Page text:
Assassin’s Creed Valhalla patch aims to fix a bunch of frustrating bugs across all platforms
Ubisoft is set to release a new update for Assassin’s Creed Valhalla across all platforms later today, and it aims to fix a bunch of bugs that have existed since launch.
Update 1.1.1 doesn’t introduce a whole load of new features or gameplay ideas, instead opting to focus on fixing bugs and glitches reported by players over the last couple of months. It’s a hefty patch, so expect plenty of things to be ironed out.
You can find the full patch size across all platforms below, courtesy of the official Reddit page:
- Xbox Series X|S: 7.5 GB
- Xbox One: 6.6 GB
- PlayStation 5: 2 GB
- PlayStation 4: 2-3 GB (depending on region)
- PC: 6.45 GB
It will be deployed around midday in the United Kingdom, meaning players in America and other regions should have the patch ready to install in the early hours of the morning if they hope to pillage some villages later in the day.
Alongside general graphical and performance fixes, the patch aims to address a number of quest related glitches such as NPCs not appearing, costumes remaining on Eivor after completing certain arcs and markers refusing to budge from the user interface despite no longer being relevant.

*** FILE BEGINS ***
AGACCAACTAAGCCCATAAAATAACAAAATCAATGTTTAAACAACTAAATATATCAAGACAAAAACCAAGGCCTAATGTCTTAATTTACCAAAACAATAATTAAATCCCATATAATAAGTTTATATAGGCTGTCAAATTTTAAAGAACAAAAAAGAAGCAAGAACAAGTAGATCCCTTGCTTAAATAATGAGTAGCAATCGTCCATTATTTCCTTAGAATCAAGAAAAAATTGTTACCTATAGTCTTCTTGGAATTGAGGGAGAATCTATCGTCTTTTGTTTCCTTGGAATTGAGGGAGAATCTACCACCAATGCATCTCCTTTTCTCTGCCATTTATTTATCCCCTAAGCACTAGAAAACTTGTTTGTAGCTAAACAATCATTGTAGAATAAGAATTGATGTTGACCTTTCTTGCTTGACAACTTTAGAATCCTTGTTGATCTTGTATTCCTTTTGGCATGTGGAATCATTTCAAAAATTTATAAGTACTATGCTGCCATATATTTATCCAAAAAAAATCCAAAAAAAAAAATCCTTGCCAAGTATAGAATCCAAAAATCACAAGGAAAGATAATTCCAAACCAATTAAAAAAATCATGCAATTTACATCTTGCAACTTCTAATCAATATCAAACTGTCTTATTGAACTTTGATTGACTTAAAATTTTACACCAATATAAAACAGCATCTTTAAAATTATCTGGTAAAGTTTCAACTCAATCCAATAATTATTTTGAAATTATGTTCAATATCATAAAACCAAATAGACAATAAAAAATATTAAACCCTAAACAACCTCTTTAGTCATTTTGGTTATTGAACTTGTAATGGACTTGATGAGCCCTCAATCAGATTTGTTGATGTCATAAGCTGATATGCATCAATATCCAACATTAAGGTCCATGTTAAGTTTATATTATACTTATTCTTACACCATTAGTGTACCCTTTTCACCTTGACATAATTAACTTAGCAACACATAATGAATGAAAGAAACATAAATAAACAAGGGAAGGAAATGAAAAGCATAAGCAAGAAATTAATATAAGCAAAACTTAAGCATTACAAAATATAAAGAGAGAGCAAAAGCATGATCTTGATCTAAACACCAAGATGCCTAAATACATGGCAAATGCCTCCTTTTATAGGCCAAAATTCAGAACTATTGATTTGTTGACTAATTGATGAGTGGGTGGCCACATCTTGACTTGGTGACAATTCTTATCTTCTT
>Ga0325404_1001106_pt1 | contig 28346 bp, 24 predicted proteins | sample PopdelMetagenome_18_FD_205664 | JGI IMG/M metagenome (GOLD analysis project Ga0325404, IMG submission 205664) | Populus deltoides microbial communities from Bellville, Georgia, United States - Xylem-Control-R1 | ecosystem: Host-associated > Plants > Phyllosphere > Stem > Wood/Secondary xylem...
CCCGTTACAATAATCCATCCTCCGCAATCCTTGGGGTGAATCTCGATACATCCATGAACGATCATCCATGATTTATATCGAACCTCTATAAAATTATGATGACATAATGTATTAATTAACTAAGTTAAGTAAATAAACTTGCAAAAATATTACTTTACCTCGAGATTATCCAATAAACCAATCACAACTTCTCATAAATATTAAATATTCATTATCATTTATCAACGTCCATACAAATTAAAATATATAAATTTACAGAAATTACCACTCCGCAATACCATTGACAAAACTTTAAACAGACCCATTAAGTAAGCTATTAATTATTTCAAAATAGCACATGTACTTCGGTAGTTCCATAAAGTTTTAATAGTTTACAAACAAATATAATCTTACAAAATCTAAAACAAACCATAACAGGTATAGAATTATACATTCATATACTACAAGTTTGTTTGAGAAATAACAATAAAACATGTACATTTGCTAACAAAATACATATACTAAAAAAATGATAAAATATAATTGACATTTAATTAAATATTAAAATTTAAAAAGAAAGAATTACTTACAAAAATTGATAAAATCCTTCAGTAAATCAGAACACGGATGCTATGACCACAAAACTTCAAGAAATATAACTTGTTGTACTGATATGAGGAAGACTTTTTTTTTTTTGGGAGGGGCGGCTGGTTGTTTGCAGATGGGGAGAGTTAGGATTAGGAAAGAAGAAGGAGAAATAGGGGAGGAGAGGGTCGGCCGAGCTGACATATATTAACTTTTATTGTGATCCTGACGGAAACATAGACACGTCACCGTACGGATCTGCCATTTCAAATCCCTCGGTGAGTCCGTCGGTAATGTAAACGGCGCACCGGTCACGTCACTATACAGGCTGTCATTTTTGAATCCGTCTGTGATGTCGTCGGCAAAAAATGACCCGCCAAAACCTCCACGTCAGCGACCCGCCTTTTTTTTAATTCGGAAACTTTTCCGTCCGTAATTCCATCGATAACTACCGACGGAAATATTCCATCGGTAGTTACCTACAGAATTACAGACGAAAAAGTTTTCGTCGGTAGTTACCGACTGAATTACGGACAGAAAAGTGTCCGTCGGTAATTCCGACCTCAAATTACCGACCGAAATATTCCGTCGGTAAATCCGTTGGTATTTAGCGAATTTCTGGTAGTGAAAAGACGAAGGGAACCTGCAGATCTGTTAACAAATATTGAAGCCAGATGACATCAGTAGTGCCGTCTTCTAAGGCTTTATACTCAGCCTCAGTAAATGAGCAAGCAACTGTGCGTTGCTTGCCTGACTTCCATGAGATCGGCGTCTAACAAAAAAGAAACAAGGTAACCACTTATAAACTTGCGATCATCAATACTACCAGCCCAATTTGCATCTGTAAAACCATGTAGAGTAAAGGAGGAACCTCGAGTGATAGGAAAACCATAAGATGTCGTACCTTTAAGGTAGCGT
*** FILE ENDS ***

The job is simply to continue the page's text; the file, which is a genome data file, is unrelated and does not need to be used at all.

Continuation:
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Ubisoft Connect achievements are also being introduced, meaning those who are carrying their saves across platforms can track progress in a more meaningful way. I’m playing across PS5 and Xbox Series X, so such a feature is more than welcome.
Assassin’s Creed Valhalla is set to receive an assortment of downloadable content throughout 2021, so we can likely expect major updates like this to surface moving forward. They only serve to make the experience more enjoyable, so who are we to moan about them.
Here’s what Ryan Jones thought about the game in his 4/5 review: “Assassins Creed Valhalla is a hugely enjoyable entry to the series, offering an enthralling Viking RPG experience with super-satisfying combat and exploration of medieval England. However, as a consequence the series has drifted away from its stealth roots, giving the Creed series an identity crisis.”